David Hilbert Biography, Life, Interesting Facts


David Hilbert

Birthday :

January 23, 1862

Died On :

February 14, 1943

Birth Place :

Königsberg, Germany

Zodiac Sign :


David Hilbert was a mathematician who created a new field: metamathematics. He had formulated the theory of Hilbert Spaces, which later became a foundation for functional analysis.

Childhood And Early Life

David Hilbert was born on 23rd of January 1862, in Province of Prussia then. He said that he was born in Königsberg, but his parents were living in its neighbor Wehlau, where his father Otto worked as a city judge. David Hilbert had a younger sister Elsie, six years younger. His mother Maria Therese Erdtmann homeschooled him until he attended school at eight. Eight- year- old David Hilbert was enrolled junior section of Collegium Fridericianumin, before entering the gymnasium of the Royal Friedrichskolleg in 1872. He transferred to Wilhelm Gymnasium for his final year in 1879, where he was encouraged to think and do mathematics and science. After graduating from school, David went to The Albertina of the University of Königsberg in 1880.

In Albertina, David Hilbert worked under mentor Ferdinand von Lindemann and met Adolf Hurwitz and Hermann Minkowski in 1884, and it was the start of development in mathematics. David presented his thesis: Über invariant Eigenschaften specially binärer Formen, insbesondere der Kugelfunctionen (translation: ‘On the invariant properties of particular binary forms, in particular, the spherical harmonic functions). David obtained his doctoral degree and passed the Staatsexamen in quality as a teacher.


David Hilbert became a lecturer at the University of  Königsberg after he passed his Ph. D, he also traveled to Paris on invitation from Felix Klein. In Paris, he met with French mathematicians such as Henri Poincaré, Charles Hermite, and others. David Hilbert returned to Germany, visiting Göttingen and Berlin before returning home to Königsberg to teach. He was promoted to Extraordinary Professor in 1892 and became a full professor in the following year. He proved the Basis Theorem in 1888 by showing the theorem in a different but abstract way.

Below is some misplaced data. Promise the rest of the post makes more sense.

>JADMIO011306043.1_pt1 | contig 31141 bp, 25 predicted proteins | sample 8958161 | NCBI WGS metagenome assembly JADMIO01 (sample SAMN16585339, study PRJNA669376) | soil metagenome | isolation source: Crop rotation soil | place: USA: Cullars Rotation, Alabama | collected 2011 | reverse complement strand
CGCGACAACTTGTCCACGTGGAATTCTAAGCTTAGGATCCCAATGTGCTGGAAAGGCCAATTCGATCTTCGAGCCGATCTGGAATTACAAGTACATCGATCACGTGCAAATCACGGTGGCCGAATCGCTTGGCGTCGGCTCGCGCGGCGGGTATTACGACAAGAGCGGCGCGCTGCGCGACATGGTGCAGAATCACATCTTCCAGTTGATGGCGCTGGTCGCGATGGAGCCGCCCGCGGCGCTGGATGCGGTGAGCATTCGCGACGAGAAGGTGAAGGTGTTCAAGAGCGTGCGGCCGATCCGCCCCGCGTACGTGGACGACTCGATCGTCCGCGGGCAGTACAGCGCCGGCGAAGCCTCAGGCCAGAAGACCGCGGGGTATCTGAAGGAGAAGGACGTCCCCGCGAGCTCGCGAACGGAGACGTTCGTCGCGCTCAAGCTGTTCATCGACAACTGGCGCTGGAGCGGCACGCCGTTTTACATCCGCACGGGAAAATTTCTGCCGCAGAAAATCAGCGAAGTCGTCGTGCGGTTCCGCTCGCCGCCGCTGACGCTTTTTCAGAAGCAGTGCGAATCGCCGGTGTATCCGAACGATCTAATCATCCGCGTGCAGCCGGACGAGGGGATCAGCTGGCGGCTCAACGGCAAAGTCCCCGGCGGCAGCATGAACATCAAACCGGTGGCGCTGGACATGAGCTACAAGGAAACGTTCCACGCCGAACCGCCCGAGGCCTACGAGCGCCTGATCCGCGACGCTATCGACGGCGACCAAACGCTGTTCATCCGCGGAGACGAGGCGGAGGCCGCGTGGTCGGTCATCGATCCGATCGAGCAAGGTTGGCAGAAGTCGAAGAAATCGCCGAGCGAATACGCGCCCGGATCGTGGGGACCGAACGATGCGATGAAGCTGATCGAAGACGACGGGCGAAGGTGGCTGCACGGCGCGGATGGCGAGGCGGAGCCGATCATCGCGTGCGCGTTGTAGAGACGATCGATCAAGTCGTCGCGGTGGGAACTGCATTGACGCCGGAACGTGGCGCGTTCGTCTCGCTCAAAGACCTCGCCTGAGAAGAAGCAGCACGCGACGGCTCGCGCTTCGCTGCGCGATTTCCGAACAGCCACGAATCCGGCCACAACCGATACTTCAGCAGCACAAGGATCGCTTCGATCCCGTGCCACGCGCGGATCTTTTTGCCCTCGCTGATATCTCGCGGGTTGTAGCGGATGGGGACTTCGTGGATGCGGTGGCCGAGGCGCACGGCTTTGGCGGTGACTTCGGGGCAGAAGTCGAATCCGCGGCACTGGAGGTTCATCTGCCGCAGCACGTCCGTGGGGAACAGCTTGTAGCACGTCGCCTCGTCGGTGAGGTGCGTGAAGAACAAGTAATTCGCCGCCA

Two years later he listed twenty- three problems that remained unsolved at the International Congress of Mathematicians in Paris. In 1897, David Hilbert wrote treatise Zahlberich, unifying algebraic number theory.  In 1902 he was co-editor of Mathematische Annalen, with Felix Klein and Otto Blumenthal. After being a pure mathematician for years, David Hilbert delved into physics around 1912. He had a physics tutor and corresponded with Albert Einstein about fundamentals of the theory of gravity and field equations. David Hilbert developed integral equations, trying to make physics more natural and more elegant for mathematicians.

When Richard Courant wrote Methoden der mathematischen Physik (Methods of Mathematical Physics), he credited David as he used some of the ideas, despite David did not contribute to the writing. David Hilbert developed pernicious anemia in 1925; he was sixty- three years old then. Five years later he retired from the University of Göttingen. In 1933, the Nazis forced out Jewish or those who were married to Jewish people, resulting in ending of the Institute.


In 1910, David Hilbert won the Bolyai Prize and was made a fellow of the Royal Society of London in 1928. He won the first Mittag-Leffler prize of the Swedish Academy in 1939, sharing it with French mathematician Émile Picard.

Personal Life

David Hilbert married Käthe Jerosch in 1892; they had one son together. Unfortunately, Franz Hilbert was born in 1893 was born with an undiagnosed mental illness, and was a disappointment to the father. David Hilbert broke his arm while walking in 1942; it was the precursor of his spiral downwards.  He passed away 14 February 1943, but the news only made public six months after he had died.


David Hilbert famous quote: Wir müssen wissen. Wir Werden wissen. (We Must Know, We Will Know) Was written on his epitaph in Göttingen. It was spoken during his retirement speech to the Society of German Scientist and Physicians in 1930

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